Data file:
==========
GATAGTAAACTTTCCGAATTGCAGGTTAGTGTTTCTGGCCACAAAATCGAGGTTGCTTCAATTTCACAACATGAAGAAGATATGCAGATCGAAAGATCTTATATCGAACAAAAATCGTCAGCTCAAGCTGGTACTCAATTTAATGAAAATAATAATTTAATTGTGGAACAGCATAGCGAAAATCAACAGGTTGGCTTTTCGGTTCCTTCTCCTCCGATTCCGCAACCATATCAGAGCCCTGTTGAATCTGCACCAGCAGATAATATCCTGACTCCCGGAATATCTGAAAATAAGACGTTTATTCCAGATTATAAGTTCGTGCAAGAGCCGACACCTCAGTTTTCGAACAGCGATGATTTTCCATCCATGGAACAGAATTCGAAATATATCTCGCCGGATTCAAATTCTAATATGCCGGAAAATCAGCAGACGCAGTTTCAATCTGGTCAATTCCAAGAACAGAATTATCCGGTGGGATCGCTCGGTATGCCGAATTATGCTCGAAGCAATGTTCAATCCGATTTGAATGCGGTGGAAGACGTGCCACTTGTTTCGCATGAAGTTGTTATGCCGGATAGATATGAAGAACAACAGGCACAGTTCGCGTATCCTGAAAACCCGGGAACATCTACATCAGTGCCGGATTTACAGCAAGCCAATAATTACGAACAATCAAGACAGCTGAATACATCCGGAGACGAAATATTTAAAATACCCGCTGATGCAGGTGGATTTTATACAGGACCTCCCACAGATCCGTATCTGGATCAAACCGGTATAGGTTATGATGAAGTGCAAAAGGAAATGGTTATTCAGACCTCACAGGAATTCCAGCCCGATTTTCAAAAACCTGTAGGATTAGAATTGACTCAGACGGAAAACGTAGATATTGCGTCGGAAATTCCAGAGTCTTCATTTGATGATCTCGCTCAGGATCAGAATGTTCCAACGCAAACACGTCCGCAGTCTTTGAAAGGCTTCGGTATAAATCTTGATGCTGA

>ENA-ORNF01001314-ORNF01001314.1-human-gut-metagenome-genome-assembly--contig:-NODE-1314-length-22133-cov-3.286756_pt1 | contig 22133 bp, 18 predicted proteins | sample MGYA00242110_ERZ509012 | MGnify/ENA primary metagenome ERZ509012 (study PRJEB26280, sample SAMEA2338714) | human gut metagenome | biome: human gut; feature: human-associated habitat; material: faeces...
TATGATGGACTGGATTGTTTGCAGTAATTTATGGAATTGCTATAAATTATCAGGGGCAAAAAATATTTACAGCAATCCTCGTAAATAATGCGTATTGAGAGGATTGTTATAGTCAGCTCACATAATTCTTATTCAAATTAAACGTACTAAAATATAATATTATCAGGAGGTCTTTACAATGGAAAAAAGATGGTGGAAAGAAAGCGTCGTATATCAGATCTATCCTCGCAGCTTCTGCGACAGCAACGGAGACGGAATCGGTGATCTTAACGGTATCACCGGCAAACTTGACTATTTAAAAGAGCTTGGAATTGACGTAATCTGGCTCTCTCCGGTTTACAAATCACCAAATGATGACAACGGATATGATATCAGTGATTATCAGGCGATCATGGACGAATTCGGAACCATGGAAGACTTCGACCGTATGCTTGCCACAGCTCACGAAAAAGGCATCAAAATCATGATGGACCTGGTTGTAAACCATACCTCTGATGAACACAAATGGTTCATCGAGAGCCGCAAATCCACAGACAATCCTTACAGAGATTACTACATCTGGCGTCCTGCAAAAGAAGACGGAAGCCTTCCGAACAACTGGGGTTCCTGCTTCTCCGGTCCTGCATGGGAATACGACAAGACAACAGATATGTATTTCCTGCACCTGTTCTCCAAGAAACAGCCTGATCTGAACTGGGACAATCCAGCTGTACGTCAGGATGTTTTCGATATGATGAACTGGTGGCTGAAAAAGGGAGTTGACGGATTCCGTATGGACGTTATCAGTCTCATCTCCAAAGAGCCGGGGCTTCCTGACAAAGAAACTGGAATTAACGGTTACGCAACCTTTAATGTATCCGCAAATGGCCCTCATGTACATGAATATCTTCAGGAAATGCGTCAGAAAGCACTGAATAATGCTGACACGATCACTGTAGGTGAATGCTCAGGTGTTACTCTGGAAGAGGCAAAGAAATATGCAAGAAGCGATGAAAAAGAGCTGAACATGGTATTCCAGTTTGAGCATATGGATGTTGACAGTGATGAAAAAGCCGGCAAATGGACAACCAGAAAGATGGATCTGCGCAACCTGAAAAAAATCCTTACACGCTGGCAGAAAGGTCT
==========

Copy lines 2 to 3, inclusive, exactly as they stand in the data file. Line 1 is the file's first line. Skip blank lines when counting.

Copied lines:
>ENA-ORNF01001314-ORNF01001314.1-human-gut-metagenome-genome-assembly--contig:-NODE-1314-length-22133-cov-3.286756_pt1 | contig 22133 bp, 18 predicted proteins | sample MGYA00242110_ERZ509012 | MGnify/ENA primary metagenome ERZ509012 (study PRJEB26280, sample SAMEA2338714) | human gut metagenome | biome: human gut; feature: human-associated habitat; material: faeces...
TATGATGGACTGGATTGTTTGCAGTAATTTATGGAATTGCTATAAATTATCAGGGGCAAAAAATATTTACAGCAATCCTCGTAAATAATGCGTATTGAGAGGATTGTTATAGTCAGCTCACATAATTCTTATTCAAATTAAACGTACTAAAATATAATATTATCAGGAGGTCTTTACAATGGAAAAAAGATGGTGGAAAGAAAGCGTCGTATATCAGATCTATCCTCGCAGCTTCTGCGACAGCAACGGAGACGGAATCGGTGATCTTAACGGTATCACCGGCAAACTTGACTATTTAAAAGAGCTTGGAATTGACGTAATCTGGCTCTCTCCGGTTTACAAATCACCAAATGATGACAACGGATATGATATCAGTGATTATCAGGCGATCATGGACGAATTCGGAACCATGGAAGACTTCGACCGTATGCTTGCCACAGCTCACGAAAAAGGCATCAAAATCATGATGGACCTGGTTGTAAACCATACCTCTGATGAACACAAATGGTTCATCGAGAGCCGCAAATCCACAGACAATCCTTACAGAGATTACTACATCTGGCGTCCTGCAAAAGAAGACGGAAGCCTTCCGAACAACTGGGGTTCCTGCTTCTCCGGTCCTGCATGGGAATACGACAAGACAACAGATATGTATTTCCTGCACCTGTTCTCCAAGAAACAGCCTGATCTGAACTGGGACAATCCAGCTGTACGTCAGGATGTTTTCGATATGATGAACTGGTGGCTGAAAAAGGGAGTTGACGGATTCCGTATGGACGTTATCAGTCTCATCTCCAAAGAGCCGGGGCTTCCTGACAAAGAAACTGGAATTAACGGTTACGCAACCTTTAATGTATCCGCAAATGGCCCTCATGTACATGAATATCTTCAGGAAATGCGTCAGAAAGCACTGAATAATGCTGACACGATCACTGTAGGTGAATGCTCAGGTGTTACTCTGGAAGAGGCAAAGAAATATGCAAGAAGCGATGAAAAAGAGCTGAACATGGTATTCCAGTTTGAGCATATGGATGTTGACAGTGATGAAAAAGCCGGCAAATGGACAACCAGAAAGATGGATCTGCGCAACCTGAAAAAAATCCTTACACGCTGGCAGAAAGGTCT